Season 3 - Episode 4 with Lawrence White
Crises, interventionism, and free banking

Lawrence White is an economics professor at George Mason University. A follower of the Austrian School of Economics, he is primarily known for his research on free banking. His latest book is The Clash of Economic Ideas: The Great Policy Debates and Experiments of the Last Hundred Years.

 

The financial crisis of 2007-2008 that sparked the Great Recession has led to years of government intervention, but recovery has been slow in the United States, and has flat-lined in Europe. As Professor Lawrence White points out in this challenging interview, with debt levels having risen sharply, there is a danger that taxpayers will see more of their money being used simply to service that debt.

“The U.S. economy’s growing at somewhat less than 2%,” says White, “which used to be considered anemic, but that may be the best we can hope for until we get policies on the real side of the economy that stop discouraging investment so drastically.” Uncertainty about things like health care costs, taxes, and future regulations has had the predictable effect of encouraging corporations to sit on retained earnings.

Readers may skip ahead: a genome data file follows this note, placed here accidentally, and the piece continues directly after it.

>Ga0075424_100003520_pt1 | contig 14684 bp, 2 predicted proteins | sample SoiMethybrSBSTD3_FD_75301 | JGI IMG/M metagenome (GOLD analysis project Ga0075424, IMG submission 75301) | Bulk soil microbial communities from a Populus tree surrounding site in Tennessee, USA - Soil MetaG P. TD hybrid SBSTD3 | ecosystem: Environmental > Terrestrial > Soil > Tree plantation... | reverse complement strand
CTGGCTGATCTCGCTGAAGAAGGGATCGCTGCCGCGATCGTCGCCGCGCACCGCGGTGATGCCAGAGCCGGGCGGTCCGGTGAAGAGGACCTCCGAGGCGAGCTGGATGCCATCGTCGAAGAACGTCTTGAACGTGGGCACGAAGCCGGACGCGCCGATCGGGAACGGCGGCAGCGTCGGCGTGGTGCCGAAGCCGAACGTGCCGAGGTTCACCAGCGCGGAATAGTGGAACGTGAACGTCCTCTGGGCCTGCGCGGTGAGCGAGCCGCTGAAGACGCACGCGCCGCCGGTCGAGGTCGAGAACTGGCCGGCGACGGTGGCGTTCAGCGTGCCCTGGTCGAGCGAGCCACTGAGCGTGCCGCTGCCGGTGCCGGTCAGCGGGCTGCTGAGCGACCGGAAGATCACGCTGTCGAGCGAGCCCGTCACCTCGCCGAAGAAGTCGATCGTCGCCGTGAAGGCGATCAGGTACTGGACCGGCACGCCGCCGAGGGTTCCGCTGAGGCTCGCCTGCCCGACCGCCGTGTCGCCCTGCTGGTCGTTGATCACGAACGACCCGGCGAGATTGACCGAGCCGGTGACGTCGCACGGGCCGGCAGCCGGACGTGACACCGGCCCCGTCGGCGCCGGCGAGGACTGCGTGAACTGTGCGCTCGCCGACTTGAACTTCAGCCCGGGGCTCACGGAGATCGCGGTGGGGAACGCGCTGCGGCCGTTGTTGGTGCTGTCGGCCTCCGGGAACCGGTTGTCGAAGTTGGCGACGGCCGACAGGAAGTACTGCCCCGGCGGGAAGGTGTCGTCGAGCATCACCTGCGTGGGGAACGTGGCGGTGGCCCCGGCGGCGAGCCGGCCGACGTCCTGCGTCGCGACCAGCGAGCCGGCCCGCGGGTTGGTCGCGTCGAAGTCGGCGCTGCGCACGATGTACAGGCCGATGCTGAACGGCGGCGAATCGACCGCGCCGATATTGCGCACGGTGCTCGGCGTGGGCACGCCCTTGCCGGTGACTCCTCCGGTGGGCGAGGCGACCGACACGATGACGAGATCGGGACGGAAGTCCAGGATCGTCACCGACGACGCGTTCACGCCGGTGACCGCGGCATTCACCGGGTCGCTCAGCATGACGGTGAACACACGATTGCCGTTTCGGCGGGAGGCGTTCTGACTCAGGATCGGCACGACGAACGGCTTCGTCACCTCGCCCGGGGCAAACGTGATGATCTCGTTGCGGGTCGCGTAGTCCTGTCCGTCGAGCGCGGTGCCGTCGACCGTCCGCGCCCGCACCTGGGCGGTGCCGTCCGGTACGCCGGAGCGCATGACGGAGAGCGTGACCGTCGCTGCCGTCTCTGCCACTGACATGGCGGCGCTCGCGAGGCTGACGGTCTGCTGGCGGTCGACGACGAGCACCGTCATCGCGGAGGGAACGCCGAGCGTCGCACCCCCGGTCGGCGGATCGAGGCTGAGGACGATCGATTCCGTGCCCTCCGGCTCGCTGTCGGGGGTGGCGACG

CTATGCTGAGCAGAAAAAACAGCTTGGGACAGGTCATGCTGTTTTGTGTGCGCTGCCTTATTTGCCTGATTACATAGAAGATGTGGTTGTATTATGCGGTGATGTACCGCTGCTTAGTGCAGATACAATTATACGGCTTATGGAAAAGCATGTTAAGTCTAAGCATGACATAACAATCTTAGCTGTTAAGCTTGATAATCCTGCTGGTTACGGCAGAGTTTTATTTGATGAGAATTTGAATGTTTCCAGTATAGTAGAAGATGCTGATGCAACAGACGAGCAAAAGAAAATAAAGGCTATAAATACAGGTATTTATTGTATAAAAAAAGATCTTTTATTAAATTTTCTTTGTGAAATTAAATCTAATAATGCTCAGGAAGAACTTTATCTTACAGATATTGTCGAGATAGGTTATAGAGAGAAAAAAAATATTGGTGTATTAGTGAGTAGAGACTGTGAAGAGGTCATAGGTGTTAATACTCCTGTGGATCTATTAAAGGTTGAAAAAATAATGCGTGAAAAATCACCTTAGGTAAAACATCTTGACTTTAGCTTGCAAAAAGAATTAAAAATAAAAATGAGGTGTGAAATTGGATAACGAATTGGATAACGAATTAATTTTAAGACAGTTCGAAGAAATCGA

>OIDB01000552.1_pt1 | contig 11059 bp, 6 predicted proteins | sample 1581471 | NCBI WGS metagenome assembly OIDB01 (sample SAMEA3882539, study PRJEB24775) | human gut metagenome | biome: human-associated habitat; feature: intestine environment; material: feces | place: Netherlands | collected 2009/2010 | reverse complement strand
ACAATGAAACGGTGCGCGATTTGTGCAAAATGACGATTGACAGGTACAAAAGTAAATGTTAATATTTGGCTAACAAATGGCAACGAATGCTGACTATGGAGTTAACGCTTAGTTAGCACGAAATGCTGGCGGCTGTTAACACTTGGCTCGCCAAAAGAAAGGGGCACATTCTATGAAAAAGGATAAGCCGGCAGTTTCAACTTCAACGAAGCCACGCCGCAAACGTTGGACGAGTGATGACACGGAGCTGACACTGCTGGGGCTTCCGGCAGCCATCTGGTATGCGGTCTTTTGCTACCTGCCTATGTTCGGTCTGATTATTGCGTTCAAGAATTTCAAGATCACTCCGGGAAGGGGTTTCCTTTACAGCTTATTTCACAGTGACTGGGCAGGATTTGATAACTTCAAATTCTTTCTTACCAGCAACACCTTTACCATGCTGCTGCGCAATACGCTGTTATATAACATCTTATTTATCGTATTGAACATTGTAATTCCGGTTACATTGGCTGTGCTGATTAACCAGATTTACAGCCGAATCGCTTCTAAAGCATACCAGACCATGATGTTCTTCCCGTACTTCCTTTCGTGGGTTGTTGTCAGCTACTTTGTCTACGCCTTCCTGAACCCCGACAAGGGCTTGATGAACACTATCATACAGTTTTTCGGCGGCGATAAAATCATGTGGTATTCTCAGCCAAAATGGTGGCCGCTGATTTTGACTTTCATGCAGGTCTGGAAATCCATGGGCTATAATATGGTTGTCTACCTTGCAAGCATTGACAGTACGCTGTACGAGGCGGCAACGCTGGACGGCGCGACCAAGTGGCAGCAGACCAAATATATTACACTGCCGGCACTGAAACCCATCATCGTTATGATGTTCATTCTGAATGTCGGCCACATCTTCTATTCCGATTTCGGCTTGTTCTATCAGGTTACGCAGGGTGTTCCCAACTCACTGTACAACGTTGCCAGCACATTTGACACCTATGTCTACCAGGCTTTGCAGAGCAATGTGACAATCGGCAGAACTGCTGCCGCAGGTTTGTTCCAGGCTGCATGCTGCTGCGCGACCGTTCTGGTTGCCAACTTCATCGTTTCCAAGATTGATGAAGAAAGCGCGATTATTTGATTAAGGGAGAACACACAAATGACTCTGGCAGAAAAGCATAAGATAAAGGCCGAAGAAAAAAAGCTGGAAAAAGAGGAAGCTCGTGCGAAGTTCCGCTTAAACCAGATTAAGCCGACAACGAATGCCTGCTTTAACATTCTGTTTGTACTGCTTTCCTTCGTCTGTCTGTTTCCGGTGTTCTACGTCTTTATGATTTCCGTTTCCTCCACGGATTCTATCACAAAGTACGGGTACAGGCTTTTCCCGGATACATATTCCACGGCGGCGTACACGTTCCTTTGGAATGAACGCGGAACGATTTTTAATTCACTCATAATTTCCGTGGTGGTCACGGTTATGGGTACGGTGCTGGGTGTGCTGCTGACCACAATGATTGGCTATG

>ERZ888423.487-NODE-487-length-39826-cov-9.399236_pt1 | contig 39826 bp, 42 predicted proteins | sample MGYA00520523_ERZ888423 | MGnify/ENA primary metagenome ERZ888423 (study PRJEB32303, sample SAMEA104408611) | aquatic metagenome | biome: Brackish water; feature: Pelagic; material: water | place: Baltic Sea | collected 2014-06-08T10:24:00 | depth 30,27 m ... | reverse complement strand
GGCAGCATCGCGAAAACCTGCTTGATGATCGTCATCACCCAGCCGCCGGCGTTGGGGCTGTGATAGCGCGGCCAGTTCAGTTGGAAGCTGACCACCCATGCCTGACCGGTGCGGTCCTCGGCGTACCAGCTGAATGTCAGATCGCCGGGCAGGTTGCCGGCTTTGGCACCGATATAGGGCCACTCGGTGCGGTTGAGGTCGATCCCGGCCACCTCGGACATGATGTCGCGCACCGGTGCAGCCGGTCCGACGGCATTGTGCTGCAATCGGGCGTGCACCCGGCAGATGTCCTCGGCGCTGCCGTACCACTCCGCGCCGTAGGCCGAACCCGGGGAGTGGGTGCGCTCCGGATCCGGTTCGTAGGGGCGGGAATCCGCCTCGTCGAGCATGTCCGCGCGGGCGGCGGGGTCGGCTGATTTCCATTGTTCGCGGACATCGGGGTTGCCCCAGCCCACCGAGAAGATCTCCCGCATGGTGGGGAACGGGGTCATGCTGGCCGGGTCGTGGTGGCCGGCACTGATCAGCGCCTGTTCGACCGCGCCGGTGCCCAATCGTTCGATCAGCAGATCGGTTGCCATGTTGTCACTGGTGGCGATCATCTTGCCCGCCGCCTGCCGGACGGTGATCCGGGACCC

Looking back, Professor White points to the sharp downturn that took place in the United States in 1921. President Harding allowed the market to adjust without interference, and the economy was soon back on its feet. In contrast, both Hoover and FDR interfered extensively with the market’s automatic adjustment mechanisms, prolonging the hardships of the Great Depression for many years.

White has extensively studied free banking, a system that has existed in various places in the past in which there was no central bank, including Canada and the U.S. Such systems had no protections and privileges such as deposit insurance, which we think protects us but in fact encourages riskier behaviour on the part of commercial bankers. Despite the advantages of free banking, getting back to such a system would be tricky. “We’ve got so many protections on banks, and they’ve adapted in so many ways that it’s a matter of cutting the wires in the right order to diffuse the moral hazard bomb we’ve got on our hands,” White concludes.

Links of interest: Lawrence White | The Clash of Economic Ideas

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